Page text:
The EHS’ Chemical Accidents Programme ensures cost savings across countries by avoiding duplication of efforts to identify adequate methods for prevention, preparedness and response, and thus by reducing economic losses caused by chemical accidents. The programme has developed some of the EHS Programme’s most widely used documents; the OECD Guiding Principles for Chemical Accident Prevention, Preparedness and Response is one example (OECD, 2003), which provides general and specific guidance for the safe planning, construction, management, operation and review of the safety performance of hazardous installations. The Guiding Principles form the basis of the 2004 Recommendation of the Council concerning Chemical Accident Prevention, Preparedness and Response (OECD, 2004) and are accompanied by the OECD Guidance on Developing Safety Performance Indicators Related to Chemical Accident Prevention, Preparedness and Response (OECD, 2008).

3.9. Advancing harmonisation of biocides regulation

Since its establishment in 2003, the OECD Biocide Programme has sought to ensure a high level of protection for users, the public at large and the environment, and to remove non-tariff barriers to trade in biocides.9 The programme provides a global platform for making progress in regulating, registering and placing biocidal products on the market, as well as for the exchange of best practices on the sustainable use of biocides, offering benefits to regulators as well as to industry.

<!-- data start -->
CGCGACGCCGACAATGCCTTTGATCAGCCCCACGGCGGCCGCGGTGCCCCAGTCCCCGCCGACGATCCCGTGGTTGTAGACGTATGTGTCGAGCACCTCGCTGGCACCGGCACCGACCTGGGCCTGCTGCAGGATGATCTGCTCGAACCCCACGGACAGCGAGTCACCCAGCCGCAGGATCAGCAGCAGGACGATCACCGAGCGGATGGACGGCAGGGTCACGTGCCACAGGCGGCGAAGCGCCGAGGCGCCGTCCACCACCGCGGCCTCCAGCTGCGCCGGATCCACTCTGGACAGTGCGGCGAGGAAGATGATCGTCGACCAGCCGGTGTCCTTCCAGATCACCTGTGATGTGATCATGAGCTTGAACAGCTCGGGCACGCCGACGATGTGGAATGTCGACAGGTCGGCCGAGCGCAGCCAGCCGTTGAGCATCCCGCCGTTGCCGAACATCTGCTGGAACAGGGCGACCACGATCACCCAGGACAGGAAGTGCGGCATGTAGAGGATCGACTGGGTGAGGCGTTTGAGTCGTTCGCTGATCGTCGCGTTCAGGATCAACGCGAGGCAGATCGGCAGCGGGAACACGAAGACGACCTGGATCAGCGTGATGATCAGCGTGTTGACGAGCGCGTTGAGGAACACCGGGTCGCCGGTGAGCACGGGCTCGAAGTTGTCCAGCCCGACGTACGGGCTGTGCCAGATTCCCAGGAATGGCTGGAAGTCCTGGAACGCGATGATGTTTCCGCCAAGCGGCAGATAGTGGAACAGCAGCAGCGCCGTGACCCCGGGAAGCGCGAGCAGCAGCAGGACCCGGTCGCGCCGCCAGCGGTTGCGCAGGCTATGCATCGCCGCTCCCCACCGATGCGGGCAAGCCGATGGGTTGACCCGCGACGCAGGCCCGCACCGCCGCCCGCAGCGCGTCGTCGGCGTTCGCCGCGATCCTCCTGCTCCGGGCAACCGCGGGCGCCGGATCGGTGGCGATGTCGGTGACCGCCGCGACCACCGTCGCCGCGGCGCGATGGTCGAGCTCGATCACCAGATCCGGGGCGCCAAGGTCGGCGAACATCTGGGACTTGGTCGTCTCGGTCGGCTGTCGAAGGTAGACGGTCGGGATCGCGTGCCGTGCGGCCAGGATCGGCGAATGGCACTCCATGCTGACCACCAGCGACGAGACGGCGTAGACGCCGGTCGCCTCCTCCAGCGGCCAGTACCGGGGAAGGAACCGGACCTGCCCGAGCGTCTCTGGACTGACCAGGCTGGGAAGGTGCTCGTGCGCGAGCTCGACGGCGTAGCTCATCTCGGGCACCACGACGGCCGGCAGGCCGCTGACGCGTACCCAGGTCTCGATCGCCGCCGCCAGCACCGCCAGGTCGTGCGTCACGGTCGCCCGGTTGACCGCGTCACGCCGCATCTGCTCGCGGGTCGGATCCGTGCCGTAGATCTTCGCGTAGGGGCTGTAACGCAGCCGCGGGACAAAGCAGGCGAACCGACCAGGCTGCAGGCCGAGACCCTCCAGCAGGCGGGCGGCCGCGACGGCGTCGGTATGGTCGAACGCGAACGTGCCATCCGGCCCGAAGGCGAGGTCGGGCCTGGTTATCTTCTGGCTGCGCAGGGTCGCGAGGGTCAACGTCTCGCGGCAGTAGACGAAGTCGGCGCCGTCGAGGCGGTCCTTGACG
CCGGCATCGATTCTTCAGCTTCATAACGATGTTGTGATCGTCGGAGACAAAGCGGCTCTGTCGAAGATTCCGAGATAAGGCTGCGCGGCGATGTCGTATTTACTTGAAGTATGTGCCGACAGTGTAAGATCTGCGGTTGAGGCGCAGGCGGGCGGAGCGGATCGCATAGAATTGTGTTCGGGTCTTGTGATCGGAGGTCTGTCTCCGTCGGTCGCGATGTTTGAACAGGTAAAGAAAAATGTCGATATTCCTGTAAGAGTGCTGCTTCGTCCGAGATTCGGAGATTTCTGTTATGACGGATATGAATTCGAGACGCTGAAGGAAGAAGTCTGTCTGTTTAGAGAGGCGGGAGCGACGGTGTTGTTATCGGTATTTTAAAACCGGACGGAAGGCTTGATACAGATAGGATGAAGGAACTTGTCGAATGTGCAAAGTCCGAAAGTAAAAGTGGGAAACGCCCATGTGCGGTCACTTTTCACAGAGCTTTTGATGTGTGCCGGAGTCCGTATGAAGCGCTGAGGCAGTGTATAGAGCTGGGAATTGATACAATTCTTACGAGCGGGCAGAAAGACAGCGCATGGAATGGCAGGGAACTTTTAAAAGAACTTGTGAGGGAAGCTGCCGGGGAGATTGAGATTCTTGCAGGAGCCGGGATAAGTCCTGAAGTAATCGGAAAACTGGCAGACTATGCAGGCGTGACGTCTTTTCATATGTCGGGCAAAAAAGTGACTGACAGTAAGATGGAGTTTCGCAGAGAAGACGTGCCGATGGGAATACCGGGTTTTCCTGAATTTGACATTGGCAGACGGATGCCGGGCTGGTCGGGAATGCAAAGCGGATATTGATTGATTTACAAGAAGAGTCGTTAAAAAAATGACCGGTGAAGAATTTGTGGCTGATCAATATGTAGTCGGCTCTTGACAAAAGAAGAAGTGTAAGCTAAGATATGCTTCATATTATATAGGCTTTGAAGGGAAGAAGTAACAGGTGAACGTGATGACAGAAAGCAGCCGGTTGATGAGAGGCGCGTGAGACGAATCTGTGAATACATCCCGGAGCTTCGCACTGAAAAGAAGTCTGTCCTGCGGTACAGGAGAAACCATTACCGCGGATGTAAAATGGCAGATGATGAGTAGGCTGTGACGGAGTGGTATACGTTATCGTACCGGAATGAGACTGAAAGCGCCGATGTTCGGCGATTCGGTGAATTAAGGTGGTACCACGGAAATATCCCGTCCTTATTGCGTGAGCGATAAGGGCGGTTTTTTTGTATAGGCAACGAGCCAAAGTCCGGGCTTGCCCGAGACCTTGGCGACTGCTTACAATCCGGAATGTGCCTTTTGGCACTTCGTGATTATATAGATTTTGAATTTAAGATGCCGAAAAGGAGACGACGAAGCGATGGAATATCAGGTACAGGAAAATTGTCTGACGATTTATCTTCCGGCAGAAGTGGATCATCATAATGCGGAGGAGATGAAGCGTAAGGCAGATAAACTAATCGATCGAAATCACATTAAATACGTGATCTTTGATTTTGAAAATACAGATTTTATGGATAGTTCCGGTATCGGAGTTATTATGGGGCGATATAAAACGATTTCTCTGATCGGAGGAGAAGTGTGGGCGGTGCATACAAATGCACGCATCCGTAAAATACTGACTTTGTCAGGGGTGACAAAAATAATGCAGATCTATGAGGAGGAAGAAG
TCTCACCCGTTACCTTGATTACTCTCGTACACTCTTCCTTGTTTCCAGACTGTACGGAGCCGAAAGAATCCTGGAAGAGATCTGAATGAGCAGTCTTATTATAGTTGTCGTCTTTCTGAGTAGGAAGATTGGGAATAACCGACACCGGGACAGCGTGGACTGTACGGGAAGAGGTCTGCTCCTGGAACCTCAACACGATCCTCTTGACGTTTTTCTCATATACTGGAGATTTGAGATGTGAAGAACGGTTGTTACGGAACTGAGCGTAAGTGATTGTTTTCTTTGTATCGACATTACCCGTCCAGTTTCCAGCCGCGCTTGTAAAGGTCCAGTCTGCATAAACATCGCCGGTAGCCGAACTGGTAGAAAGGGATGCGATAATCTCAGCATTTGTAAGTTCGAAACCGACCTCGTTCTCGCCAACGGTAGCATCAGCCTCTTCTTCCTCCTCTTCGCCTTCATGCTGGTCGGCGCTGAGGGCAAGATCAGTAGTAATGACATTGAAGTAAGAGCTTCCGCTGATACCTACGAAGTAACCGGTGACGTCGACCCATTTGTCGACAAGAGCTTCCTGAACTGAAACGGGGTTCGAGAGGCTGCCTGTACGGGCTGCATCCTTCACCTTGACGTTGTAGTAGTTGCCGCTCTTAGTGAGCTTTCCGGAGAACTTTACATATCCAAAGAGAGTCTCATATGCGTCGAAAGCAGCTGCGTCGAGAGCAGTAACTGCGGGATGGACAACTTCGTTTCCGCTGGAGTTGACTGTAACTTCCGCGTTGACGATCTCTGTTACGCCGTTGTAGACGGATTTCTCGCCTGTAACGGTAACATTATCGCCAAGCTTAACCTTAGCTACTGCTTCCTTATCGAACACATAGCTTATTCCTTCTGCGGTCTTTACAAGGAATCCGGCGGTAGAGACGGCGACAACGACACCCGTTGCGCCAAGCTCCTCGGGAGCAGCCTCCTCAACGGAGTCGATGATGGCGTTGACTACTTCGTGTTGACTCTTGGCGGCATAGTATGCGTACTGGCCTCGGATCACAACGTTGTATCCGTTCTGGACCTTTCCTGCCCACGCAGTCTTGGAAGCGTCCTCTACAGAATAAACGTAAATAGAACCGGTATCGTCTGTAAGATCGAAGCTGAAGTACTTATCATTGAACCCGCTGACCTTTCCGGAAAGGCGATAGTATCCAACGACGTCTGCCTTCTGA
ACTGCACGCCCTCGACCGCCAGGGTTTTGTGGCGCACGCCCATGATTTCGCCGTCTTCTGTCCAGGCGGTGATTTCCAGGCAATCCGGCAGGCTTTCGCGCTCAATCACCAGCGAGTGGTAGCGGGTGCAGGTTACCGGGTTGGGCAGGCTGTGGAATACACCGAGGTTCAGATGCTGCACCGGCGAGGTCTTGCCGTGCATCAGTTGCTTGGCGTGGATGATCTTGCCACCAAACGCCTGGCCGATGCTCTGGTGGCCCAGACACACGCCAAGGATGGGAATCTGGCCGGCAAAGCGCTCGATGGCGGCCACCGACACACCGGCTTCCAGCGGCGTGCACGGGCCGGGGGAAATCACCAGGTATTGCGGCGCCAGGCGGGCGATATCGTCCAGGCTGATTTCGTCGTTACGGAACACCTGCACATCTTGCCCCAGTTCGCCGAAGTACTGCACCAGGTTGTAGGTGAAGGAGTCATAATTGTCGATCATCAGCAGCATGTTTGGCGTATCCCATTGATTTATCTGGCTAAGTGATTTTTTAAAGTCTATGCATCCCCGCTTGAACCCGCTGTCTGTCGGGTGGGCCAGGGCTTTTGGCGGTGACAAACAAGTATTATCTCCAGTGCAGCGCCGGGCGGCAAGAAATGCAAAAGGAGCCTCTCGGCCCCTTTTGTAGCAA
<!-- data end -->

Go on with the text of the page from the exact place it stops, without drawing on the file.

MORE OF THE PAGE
Notably, the programme yields benefits to governmental authorities related to the risk assessment and evaluation of biocide products and their active substances. Harmonising essential parts of authorisation procedures enables governments to assess the risks of biocides in a quicker, more thorough and harmonised manner. The workload of countries is greatly reduced by agreeing on common evaluation methodologies and by sharing the burden of evaluation. The Biocides Programme facilitates the exchange of study evaluations between authorities, through, among other things, a new initiative known as Review Sharing of Acute Studies (see Box 1.2). This reduces the resources needed for evaluating dossiers.